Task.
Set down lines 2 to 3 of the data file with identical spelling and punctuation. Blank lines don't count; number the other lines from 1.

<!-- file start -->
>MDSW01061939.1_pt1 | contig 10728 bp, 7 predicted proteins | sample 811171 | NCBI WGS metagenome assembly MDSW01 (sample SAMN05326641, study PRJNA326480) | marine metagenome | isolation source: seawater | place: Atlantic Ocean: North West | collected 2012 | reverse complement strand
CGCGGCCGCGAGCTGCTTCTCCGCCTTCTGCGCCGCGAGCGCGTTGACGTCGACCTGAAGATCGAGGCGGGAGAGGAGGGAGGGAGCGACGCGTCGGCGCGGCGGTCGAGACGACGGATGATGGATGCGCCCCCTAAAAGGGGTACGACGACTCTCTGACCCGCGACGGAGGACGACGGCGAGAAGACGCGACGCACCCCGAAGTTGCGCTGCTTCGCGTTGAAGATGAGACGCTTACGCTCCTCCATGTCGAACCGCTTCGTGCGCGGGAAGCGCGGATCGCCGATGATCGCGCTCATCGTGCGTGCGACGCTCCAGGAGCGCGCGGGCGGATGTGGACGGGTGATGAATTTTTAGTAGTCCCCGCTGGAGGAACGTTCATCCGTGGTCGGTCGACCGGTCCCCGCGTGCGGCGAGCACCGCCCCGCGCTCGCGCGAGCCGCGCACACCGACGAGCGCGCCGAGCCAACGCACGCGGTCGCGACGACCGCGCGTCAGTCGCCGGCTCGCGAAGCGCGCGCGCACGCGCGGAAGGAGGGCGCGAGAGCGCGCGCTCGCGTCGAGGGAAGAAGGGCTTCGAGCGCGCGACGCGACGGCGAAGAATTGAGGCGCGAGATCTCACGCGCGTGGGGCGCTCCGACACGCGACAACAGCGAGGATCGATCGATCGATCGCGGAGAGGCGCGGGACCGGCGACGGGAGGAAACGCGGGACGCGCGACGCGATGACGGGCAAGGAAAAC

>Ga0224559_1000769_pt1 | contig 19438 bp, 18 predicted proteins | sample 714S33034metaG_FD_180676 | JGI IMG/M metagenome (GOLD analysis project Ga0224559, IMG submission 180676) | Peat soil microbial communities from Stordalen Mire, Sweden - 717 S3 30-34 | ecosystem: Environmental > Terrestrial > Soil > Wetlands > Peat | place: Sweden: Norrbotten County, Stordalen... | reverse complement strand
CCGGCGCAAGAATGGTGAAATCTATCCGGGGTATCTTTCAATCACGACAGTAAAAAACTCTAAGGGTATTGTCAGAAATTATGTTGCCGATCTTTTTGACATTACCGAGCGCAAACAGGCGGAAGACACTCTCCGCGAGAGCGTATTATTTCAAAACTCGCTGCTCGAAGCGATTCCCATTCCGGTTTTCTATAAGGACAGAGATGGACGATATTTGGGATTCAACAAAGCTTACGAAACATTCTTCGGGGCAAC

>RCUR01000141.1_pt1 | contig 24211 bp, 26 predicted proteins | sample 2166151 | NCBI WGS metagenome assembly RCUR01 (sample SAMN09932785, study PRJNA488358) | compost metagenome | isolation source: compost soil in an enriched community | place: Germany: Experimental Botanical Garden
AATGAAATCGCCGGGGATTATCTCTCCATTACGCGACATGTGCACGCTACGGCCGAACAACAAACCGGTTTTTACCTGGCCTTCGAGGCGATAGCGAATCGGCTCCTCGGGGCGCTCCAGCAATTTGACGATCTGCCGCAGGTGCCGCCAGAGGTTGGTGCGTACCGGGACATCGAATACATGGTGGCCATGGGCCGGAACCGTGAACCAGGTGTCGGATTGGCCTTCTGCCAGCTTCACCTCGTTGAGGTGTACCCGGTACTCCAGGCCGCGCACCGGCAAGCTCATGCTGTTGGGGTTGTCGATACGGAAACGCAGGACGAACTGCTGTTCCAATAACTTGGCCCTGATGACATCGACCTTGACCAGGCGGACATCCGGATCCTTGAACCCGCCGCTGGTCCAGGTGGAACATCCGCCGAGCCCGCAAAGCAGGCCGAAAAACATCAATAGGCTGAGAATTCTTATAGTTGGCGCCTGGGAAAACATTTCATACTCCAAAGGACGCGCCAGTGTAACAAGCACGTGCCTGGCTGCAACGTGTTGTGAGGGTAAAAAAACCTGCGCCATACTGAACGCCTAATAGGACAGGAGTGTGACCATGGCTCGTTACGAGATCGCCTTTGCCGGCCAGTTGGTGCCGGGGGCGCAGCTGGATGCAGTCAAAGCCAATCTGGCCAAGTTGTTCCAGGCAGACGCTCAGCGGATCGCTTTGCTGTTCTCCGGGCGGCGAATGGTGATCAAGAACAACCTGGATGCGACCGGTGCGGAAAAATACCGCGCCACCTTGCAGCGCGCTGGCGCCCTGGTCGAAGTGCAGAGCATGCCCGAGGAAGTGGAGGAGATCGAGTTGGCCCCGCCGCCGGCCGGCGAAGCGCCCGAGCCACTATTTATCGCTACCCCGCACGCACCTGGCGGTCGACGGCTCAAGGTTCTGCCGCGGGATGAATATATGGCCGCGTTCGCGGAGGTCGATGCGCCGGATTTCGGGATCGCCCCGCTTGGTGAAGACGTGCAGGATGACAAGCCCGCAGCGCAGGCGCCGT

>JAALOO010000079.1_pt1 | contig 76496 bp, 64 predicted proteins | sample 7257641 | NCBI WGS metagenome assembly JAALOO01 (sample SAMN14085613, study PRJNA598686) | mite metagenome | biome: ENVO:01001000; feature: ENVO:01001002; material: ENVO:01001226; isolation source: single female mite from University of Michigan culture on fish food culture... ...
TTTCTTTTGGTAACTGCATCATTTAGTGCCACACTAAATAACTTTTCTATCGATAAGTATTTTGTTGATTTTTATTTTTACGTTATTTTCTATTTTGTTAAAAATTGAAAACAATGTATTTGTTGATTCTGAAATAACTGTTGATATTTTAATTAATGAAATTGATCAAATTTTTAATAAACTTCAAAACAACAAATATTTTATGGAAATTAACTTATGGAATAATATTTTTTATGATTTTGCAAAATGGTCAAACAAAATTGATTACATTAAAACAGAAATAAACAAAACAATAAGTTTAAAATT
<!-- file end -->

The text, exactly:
CGCGGCCGCGAGCTGCTTCTCCGCCTTCTGCGCCGCGAGCGCGTTGACGTCGACCTGAAGATCGAGGCGGGAGAGGAGGGAGGGAGCGACGCGTCGGCGCGGCGGTCGAGACGACGGATGATGGATGCGCCCCCTAAAAGGGGTACGACGACTCTCTGACCCGCGACGGAGGACGACGGCGAGAAGACGCGACGCACCCCGAAGTTGCGCTGCTTCGCGTTGAAGATGAGACGCTTACGCTCCTCCATGTCGAACCGCTTCGTGCGCGGGAAGCGCGGATCGCCGATGATCGCGCTCATCGTGCGTGCGACGCTCCAGGAGCGCGCGGGCGGATGTGGACGGGTGATGAATTTTTAGTAGTCCCCGCTGGAGGAACGTTCATCCGTGGTCGGTCGACCGGTCCCCGCGTGCGGCGAGCACCGCCCCGCGCTCGCGCGAGCCGCGCACACCGACGAGCGCGCCGAGCCAACGCACGCGGTCGCGACGACCGCGCGTCAGTCGCCGGCTCGCGAAGCGCGCGCGCACGCGCGGAAGGAGGGCGCGAGAGCGCGCGCTCGCGTCGAGGGAAGAAGGGCTTCGAGCGCGCGACGCGACGGCGAAGAATTGAGGCGCGAGATCTCACGCGCGTGGGGCGCTCCGACACGCGACAACAGCGAGGATCGATCGATCGATCGCGGAGAGGCGCGGGACCGGCGACGGGAGGAAACGCGGGACGCGCGACGCGATGACGGGCAAGGAAAAC

>Ga0224559_1000769_pt1 | contig 19438 bp, 18 predicted proteins | sample 714S33034metaG_FD_180676 | JGI IMG/M metagenome (GOLD analysis project Ga0224559, IMG submission 180676) | Peat soil microbial communities from Stordalen Mire, Sweden - 717 S3 30-34 | ecosystem: Environmental > Terrestrial > Soil > Wetlands > Peat | place: Sweden: Norrbotten County, Stordalen... | reverse complement strand